Arts &
  Arts Culture Analysis  
Vol. 8, No. 6, 2009
  Current Issue  
  Back Issues  
Robert J. Lewis
  Senior Editor
Mark Goldfarb
  Contributing Editors
Bernard Dubé
Diane Gordon
Robert Rotondo
Sylvain Richard
Marissa Consiglieri de Chackal
  Music Editors
Emanuel Pordes
Serge Gamache
  Arts Editor
Lydia Schrufer
Mady Bourdage
Marcel Dubois
Emanuel Pordes
  Film Reviews
  Bowling for Columbine
Shanghai Ghetto
Talk to Her
City of God
Magdalene Sisters
Dirty Pretty Things
Barbarian Invasions
Fog of War
Blind Shaft
The Corporation
Station Agent
The Agronomist
Maria Full of Grace
Man Without a Past
In This World
Buffalo Boy
Shake Hands with the Devil
Born into Brothels
The Edukators
Big Sugar
A Long Walk
An Inconvenient Truth
Sisters In Law
Send a Bullet
Banking on Heaven
Chinese Botanist's Daugher
Ben X
La Zona
The Legacy
Irina Palm
4 Months, 3 Weeks, 2 Days
Poor Boys Game
Finn's Girl
Leaving the Fold
The Mourning Forest
Beneath the Rooftops of Paris
Before Tomorrow
Paraiso Travel
Necessities of Life
For a Moment of Freedom
Blood River

Andrei Borisov's


reviewed by


Sylvain Richard is a film critic at Arts & Opinion. He gave By The Will of Genghis Kahn, which played at the 2009 Montreal World Film Festival, 3.5 out of 4 stars. For the rest of his ratings, click HERE.

As it concerns the great warriors of the past (Genghis Kahn, Hannibal, Alexander The Great), in film they are often portrayed as no more than the sum of their stereotypes: men who are gods in their time, strong when strength is asked for, fearless when fear spells defeat, and inspirational when bold leadership is the difference between life and death of a culture or dynasty. These natural born leaders are the products of warrior culture and the inflexible codes and protocols upon which empires or dynasties are founded.

Andrei Borisov’s epic, By The Will of Genghis Kahn, is a refreshing departure from the formula burdened warrrior film that chronologically charts the indefatigable warrior bucking the odds, embracing his exceptionality, and through sheer will and blood, forging the empire or dynasty with which his name will be forever associated.

Borisov, instead, dwells on the early years of of Genghis Kahn (1162-1227, birth name Temujin) and provides detail and complexity that make this work as much a character study as an excuse to wage spectacular battle scenes, of which there are several and they are thoroughly enjoyable.

The film opens with Khan’s father being defeated, the birth of his son and the very special relationship the boy is to have with his mother, who at an early age senses her child is exceptional. Filling in the many gaps of Khan’s early life, we learn that religion played an important part in the boy’s formation, that he was exposed to a strict moral code, and he was sensitive to the quiet beauty of his surroundings, which disposed him to first seek peaceful solutions to the problems at hand. Genghis Khan is not a savage looking for an excuse to overpower or eliminate all those who don’t bend to his will. He is a complex man who understands the reach of negotiation, which is always his first preference. In the establishment of the Mongolian empire, which he single-handedly accomplished by uniting the region’s warring tribes, he conquers some of them through the force of his personality, others with muscle and blade. In his wisdom, he did not impose his belief system or way of life on his subjugates.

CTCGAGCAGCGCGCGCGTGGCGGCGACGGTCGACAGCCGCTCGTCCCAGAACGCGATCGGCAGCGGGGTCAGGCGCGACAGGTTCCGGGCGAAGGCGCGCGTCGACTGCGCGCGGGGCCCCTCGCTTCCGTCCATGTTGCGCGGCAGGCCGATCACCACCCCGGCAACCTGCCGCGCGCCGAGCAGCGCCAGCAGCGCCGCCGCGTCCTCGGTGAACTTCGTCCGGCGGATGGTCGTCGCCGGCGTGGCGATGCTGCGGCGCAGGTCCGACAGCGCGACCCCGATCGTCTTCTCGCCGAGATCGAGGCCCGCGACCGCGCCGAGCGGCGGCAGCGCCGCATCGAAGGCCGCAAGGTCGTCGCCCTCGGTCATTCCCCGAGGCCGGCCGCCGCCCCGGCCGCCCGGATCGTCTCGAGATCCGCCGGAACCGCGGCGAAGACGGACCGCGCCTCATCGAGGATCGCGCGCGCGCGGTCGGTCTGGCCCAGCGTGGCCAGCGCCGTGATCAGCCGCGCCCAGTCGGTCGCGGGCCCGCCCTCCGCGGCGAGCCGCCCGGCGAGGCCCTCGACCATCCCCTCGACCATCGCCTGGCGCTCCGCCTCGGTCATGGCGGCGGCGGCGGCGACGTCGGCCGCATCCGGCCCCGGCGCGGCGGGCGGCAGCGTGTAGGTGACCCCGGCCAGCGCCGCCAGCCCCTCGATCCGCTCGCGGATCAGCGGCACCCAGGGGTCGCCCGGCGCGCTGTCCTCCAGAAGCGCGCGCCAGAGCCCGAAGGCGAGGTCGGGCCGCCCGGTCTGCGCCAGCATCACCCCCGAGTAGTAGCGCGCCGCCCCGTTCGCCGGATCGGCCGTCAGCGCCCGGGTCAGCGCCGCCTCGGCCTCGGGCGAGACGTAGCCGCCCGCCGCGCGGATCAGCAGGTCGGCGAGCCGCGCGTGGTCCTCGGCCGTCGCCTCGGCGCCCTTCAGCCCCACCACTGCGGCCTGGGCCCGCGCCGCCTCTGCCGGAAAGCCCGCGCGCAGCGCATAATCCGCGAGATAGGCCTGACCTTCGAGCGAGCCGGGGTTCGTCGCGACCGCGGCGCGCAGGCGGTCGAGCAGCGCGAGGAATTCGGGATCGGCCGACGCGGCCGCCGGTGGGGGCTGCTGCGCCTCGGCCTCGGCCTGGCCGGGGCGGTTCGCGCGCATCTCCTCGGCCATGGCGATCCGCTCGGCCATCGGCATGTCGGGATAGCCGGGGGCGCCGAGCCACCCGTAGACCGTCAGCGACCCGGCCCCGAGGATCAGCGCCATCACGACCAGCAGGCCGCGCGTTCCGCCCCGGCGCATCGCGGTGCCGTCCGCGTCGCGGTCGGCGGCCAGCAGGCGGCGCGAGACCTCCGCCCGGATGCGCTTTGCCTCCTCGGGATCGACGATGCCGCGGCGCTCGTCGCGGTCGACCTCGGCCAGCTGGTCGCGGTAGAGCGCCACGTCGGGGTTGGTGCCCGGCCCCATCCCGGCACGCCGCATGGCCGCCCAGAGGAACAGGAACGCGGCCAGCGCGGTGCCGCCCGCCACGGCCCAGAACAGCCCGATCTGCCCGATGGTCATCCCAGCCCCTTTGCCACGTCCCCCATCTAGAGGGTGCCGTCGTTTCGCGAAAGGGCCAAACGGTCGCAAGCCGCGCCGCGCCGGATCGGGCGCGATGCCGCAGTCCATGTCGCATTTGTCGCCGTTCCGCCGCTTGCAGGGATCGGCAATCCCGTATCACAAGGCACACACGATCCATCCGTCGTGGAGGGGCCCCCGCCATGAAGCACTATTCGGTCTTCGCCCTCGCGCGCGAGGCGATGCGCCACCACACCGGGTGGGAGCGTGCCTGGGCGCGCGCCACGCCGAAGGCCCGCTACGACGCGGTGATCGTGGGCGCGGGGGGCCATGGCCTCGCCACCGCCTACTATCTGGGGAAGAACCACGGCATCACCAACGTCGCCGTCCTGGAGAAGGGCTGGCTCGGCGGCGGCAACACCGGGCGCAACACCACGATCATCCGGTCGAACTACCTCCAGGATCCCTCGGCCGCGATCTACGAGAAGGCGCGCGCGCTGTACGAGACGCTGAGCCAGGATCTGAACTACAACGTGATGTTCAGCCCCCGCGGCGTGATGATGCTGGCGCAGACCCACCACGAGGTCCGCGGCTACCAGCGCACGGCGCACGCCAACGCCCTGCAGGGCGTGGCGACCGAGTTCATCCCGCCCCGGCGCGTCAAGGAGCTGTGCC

This sprawling film does several things better than well. The dialogue, much of it subtitled in the many languages that are bandied about, isn’t wooden (à la Charlton Heston and Victor Mature) or stilted; the well choreographed battle scenes aren’t glamourized. The viewer is brought face to face with fear and death, and the sheer brutality and dehumanizing aspect of war (of all wars); and finally, we never lose sight of the real life personality of the main characters.

In the film’s most important relationship, between Khan and his blood brother Jamuka, who saved the former from drowning when they were kids, Khan’s master plan of uniting the tribes is not well received by Jamuka, who eventually betrays him, and then goes on to steal his wife. It redounds to the director’s feeling for narrative that this complex relationship is revealed through argument and conversation before the inevitable bloody confrontation; and that, true to character, Khan exhausts all peaceful solutions before unleashing the sword.

The second best reason for viewing the film are the spectacular locations, set in the Gobi desert, the Mongolian Steppes and the ice-covered Kihlyakh mountains in Yakutia. The natural beauty is so integrated into the story line, in and of itself it almost compels the notion of empire as a duty owed to landscape. For this felicitous result, Borisov deserves high marks, for a film that compares favourably with El Cid, regarded as a genre classic. We note that in both films that the benevolent sword produces the most lasting result.

For the ratings of 2009 Montreal World Film Festival, HERE.
 = shared webhosting, dedicated servers, development/consulting
Montreal World Film Festival
Film Ratings Page of Sylvain Richard, film critic at Arts & Opinion - Montreal
Festival Nouveau Cinema de Montreal, Oct. 10-21st, (514) 844-2172
Festivalissimo Film Festival - Montreal
2008 FANTASIA FILM FESTIVAL (Montreal) North America's Premier Genre Festival July 3-21
Montreal Jazz Festival
Armand Vaillancourt: sculptor
Available Ad Space
Valid HTML 4.01!
Privacy Statement Contact Info
Copyright 2002 Robert J. Lewis